World Library  
Flag as Inappropriate
Email this Article

Ziliujing District

Article Id: WHEBN0023971289
Reproduction Date:

Title: Ziliujing District  
Author: World Heritage Encyclopedia
Language: English
Subject: Sichuan, Santai County, Renshou County, Sêrxü County, Fushun County, Sichuan
Publisher: World Heritage Encyclopedia

Ziliujing District

Ziliujing District
Skyline of Ziliujing District
Country China
Province Sichuan
Prefecture Zigong
Time zone China Standard (UTC+8)
Chinese 自流井
Postal Map Tzuliutsing

Ziliujing District (Chinese: 自流井区) is a district of Zigong city, Sichuan Province, China. The district covers 153 square kilometres and had a population of 330,000 people in 2005.

Salt and Natural Gas

According to Fang, China has always managed salt and iron, with Sichuan containing many salt deposits together with natural gas, especially in Tzuliuching.[1]:229 "Invisible gas fire" was mentioned as early as the Han dynasty, gas wells were taxed by 1662, gas was used in one tenth of the salt evaporating plants by 1821 (the remainder using wood or charcoal), and by 1857 gas was the more common fuel.[1] Li Jung describes the infrastructure around the salt business, "the building where money is handled is called the cashier's quarters, that immediately above the well is called the pestle quarters, that where the buffaloes turn the wheel to bring up the brine is called the wheel and buffalo quarters, that where the salt is stored in buckets is called the bucket quarters, that where the brine is evaporated is called the oven quarters.[1]:230 The wells used stone casing for the first hundred feet or so followed by wood for another 300 feet.[1]:230 An iron drill weighing up to 267 pounds is attached to a bamboo rope and when brine is reached, the well is called "success" or if no brine is reached by 3000 feet it is called "useless well".[1]:230 A well was drilled to 2700 feet in depth to reach the heaviest brine, the gas rising to the surface with a "rumbling noise", where the gas was contained by a wooden basin placed upside down over the well, from which protruded bamboo or wooden pipes, transporting the gas up to 1000 feet to salt evaporating boilers.[1]:231 Some gas wells serviced up to 700 boilers.[1]:232 Separate pipes carried the brine.[1]:232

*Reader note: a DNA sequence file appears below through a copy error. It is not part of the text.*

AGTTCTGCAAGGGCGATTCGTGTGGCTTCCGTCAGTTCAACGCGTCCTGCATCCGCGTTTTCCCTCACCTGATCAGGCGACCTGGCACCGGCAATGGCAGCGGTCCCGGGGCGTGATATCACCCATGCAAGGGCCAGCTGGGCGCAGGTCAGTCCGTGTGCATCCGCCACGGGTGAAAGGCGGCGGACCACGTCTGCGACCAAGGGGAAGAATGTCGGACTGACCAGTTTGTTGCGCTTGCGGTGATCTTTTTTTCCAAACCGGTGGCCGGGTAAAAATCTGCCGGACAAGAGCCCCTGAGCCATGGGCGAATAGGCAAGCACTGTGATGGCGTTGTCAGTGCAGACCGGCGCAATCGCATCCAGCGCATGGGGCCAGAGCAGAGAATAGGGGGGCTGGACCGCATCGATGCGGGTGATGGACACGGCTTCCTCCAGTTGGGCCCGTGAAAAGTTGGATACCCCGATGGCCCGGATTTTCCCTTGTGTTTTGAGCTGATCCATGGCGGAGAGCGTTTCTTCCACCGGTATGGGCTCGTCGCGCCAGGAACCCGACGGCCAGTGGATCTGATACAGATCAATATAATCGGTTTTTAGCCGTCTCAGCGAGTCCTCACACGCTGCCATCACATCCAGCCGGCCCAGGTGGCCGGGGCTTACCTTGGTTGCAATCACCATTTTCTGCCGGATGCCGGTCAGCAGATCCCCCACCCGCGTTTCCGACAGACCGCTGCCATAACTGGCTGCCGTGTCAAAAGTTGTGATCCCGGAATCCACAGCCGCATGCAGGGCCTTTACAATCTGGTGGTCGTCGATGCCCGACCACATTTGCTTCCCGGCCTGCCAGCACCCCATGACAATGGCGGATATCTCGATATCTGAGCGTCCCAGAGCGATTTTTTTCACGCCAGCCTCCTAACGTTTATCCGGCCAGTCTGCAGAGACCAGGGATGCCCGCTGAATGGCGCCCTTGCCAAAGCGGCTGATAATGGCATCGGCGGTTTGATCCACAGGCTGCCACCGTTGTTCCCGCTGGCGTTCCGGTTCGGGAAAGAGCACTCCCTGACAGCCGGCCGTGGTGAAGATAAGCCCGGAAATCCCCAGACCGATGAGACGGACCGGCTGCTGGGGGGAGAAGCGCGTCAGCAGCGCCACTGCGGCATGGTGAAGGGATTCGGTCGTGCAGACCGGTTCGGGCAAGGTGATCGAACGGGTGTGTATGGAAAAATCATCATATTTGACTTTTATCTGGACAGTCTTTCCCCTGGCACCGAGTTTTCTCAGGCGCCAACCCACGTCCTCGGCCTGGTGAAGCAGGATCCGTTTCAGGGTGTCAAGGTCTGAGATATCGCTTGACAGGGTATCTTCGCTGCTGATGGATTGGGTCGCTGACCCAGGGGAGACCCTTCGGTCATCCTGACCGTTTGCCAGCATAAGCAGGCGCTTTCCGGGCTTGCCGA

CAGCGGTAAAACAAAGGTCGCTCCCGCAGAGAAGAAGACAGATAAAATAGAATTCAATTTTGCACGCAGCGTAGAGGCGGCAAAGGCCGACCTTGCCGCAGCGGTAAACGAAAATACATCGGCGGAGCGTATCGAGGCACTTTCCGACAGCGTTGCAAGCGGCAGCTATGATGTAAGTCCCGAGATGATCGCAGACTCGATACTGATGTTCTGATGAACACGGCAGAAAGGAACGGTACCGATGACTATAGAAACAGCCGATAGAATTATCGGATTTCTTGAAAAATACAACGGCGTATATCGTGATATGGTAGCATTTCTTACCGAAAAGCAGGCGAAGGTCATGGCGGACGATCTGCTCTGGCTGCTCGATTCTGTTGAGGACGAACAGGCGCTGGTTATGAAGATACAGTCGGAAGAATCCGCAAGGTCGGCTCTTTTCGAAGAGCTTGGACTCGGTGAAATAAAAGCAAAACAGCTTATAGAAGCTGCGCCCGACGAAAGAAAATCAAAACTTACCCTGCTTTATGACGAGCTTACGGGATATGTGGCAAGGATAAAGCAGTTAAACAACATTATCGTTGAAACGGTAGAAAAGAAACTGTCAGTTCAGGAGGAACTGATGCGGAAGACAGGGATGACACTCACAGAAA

See also


  1. ^ a b c d e f g h Jing, Li (November 1948). "An Account of the Salt Industry at Tzu-liu-ching" 39 (4). translated by Fang, Lien-Che Tu. The University of Chicago Press. pp. 228–234.  

External links

  • Ziliujing District Government website

This article was sourced from Creative Commons Attribution-ShareAlike License; additional terms may apply. World Heritage Encyclopedia content is assembled from numerous content providers, Open Access Publishing, and in compliance with The Fair Access to Science and Technology Research Act (FASTR), Wikimedia Foundation, Inc., Public Library of Science, The Encyclopedia of Life, Open Book Publishers (OBP), PubMed, U.S. National Library of Medicine, National Center for Biotechnology Information, U.S. National Library of Medicine, National Institutes of Health (NIH), U.S. Department of Health & Human Services, and, which sources content from all federal, state, local, tribal, and territorial government publication portals (.gov, .mil, .edu). Funding for and content contributors is made possible from the U.S. Congress, E-Government Act of 2002.
Crowd sourced content that is contributed to World Heritage Encyclopedia is peer reviewed and edited by our editorial staff to ensure quality scholarly research articles.
By using this site, you agree to the Terms of Use and Privacy Policy. World Heritage Encyclopedia™ is a registered trademark of the World Public Library Association, a non-profit organization.

Copyright © World Library Foundation. All rights reserved. eBooks from Project Gutenberg are sponsored by the World Library Foundation,
a 501c(4) Member's Support Non-Profit Organization, and is NOT affiliated with any governmental agency or department.